Photograph showing night view (time exposure) of Halemaumau Crater, taken about 1967-68.
This report consists of a large map sheet and a pamphlet. The map shows the geology, some photographs, description of map units, and correlation of map units. The pamphlet gives the full text about the geologic map.
The area covered by this map includes parts of four U.S. Geological Survey 7.5' topographic quadrangles (Kilauea Crater, Volcano, Kau Desert, and Makaopuhi). It encompasses the summit, upper rift zones, and Koae Fault System of Kilauea Volcano and a part of the adjacent, southeast flank of Mauna Loa Volcano.
The map is dominated by products of eruptions from Kilauea Volcano, the southernmost of the five volcanoes on the Island of Hawaii and one of the world's most active volcanoes. At its summit (1,243 m) is Kilauea Crater, a 3 km-by-5 km collapse caldera that formed, possibly over several centuries, between about 200 and 500 years ago. Radiating away from the summit caldera are two linear zones of intrusion and eruption, the east and the southwest rift zones. Repeated subaerial eruptions from the summit and rift zones have built a gently sloping, elongate shield volcano covering approximately 1,500 km2. Much of the volcano lies under water; the east rift zone extends 110 km from the summit to a depth of more than 5,000 m below sea level; whereas the southwest rift zone has a more limited submarine continuation. South of the summit caldera, mostly north-facing normal faults and open fractures of the Koae Fault System extend between the two rift zones. The Koae Fault System is interpreted as a tear-away structure that accommodates southward movement of Kilauea's flank in response to distension of the volcano perpendicular to the rift zones.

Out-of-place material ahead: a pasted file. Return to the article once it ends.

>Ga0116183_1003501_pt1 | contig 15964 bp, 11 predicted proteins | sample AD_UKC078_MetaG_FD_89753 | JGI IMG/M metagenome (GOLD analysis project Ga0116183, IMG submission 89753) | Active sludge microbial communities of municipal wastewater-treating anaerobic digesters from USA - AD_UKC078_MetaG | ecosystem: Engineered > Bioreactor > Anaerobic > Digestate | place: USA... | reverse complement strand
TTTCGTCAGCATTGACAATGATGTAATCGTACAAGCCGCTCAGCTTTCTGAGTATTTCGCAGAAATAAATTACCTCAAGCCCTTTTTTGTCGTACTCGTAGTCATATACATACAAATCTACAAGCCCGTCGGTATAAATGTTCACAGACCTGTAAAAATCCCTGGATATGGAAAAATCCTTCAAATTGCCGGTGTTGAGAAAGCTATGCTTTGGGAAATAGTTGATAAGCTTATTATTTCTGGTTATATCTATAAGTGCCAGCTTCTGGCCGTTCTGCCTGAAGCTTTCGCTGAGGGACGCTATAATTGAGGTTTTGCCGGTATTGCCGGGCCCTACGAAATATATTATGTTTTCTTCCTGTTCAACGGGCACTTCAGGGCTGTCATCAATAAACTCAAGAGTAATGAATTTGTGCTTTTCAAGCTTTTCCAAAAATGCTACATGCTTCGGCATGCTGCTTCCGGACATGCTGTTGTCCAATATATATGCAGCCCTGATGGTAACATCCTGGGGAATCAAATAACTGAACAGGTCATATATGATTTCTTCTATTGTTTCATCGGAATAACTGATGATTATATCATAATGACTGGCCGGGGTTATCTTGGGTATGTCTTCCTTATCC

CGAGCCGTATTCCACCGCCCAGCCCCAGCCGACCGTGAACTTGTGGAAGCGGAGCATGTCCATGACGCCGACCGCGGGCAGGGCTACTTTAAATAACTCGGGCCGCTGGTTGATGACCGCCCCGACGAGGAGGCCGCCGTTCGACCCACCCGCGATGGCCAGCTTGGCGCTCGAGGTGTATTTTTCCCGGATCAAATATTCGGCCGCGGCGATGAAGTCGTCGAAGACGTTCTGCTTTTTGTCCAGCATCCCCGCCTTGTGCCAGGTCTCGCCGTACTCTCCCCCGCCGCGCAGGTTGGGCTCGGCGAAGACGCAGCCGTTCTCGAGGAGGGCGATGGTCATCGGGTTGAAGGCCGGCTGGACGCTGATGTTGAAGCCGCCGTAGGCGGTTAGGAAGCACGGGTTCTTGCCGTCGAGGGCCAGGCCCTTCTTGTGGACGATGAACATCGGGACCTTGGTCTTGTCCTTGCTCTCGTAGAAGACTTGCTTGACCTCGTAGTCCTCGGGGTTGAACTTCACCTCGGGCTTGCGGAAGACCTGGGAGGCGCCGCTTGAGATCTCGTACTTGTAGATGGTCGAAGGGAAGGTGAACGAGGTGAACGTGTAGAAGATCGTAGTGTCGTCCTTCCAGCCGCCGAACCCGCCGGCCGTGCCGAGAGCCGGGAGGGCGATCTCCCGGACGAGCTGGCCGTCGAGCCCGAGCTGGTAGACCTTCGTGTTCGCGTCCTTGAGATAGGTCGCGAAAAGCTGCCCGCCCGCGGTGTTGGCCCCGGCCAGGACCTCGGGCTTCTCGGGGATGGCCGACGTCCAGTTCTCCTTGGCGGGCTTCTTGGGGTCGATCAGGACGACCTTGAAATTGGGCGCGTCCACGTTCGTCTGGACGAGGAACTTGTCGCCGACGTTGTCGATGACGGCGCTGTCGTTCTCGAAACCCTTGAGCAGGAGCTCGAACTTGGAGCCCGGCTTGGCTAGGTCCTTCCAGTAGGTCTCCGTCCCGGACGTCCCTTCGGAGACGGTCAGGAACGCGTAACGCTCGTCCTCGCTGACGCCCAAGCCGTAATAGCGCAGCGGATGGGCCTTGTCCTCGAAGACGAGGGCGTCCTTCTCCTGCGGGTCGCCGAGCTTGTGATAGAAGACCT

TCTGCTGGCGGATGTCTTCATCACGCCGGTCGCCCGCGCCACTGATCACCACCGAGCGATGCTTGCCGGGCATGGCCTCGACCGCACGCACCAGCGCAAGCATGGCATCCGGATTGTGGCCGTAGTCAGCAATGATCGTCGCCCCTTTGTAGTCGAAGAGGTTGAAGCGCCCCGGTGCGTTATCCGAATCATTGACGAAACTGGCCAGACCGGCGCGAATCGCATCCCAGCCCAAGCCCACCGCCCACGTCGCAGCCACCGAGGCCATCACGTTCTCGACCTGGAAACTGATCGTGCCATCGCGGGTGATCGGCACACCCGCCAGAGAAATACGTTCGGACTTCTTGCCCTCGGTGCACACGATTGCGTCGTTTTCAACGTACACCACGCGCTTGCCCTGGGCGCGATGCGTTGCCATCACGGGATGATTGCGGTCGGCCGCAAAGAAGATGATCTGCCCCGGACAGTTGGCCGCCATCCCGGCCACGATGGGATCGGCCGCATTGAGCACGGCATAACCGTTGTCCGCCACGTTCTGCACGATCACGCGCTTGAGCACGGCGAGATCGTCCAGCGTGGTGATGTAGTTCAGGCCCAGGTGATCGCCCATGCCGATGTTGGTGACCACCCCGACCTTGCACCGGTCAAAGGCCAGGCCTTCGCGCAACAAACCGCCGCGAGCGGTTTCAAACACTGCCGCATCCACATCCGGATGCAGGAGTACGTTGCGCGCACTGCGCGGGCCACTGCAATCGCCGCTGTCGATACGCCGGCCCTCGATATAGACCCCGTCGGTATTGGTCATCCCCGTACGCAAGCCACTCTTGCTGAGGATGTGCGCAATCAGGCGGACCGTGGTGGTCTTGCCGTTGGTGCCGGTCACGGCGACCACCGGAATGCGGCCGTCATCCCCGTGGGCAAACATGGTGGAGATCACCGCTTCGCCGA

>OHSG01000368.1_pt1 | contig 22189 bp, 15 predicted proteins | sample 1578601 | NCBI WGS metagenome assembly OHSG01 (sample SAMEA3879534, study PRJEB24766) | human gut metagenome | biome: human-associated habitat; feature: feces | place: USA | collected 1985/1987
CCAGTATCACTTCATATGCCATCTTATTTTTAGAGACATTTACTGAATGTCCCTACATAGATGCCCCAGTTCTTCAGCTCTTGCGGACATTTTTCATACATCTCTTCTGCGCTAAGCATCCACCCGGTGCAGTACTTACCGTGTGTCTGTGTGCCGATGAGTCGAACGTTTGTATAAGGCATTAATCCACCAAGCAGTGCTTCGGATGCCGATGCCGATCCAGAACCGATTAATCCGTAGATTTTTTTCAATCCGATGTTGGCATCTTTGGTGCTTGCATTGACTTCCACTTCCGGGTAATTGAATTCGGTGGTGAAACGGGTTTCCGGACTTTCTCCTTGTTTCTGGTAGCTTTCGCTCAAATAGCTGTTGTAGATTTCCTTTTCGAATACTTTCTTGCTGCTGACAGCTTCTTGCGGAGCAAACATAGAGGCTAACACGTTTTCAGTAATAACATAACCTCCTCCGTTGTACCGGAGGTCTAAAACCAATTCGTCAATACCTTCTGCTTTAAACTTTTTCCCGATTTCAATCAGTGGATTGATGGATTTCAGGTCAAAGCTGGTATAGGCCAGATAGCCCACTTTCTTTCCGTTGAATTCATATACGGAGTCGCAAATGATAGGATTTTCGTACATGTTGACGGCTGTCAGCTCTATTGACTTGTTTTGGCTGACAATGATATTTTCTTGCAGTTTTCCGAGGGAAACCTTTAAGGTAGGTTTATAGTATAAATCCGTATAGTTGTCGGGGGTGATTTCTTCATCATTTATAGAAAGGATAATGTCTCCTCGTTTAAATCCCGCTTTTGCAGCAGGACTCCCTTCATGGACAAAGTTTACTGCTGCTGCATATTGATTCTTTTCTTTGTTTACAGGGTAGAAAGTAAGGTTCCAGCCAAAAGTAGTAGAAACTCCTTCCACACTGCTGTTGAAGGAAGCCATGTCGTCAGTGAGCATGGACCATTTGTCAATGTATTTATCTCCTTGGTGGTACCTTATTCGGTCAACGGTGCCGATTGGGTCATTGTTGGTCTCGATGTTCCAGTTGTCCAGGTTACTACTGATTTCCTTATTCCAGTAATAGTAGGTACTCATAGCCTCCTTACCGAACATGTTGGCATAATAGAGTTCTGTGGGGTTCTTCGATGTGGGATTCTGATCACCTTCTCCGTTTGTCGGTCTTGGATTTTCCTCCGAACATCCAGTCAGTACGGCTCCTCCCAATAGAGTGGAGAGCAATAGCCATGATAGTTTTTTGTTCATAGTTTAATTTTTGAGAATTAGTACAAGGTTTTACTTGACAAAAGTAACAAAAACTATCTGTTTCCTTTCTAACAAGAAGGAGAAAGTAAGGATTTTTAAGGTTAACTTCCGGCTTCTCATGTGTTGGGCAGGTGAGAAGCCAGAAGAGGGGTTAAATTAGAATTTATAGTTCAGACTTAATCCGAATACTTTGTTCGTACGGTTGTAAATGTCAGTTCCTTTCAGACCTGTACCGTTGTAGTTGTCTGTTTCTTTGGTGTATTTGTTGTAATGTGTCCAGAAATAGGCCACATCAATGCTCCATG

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Download the geologic map as a PDF document (49 x 38 inches; 1.9 MB)
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For questions about the content of this report, contact Tina Neal
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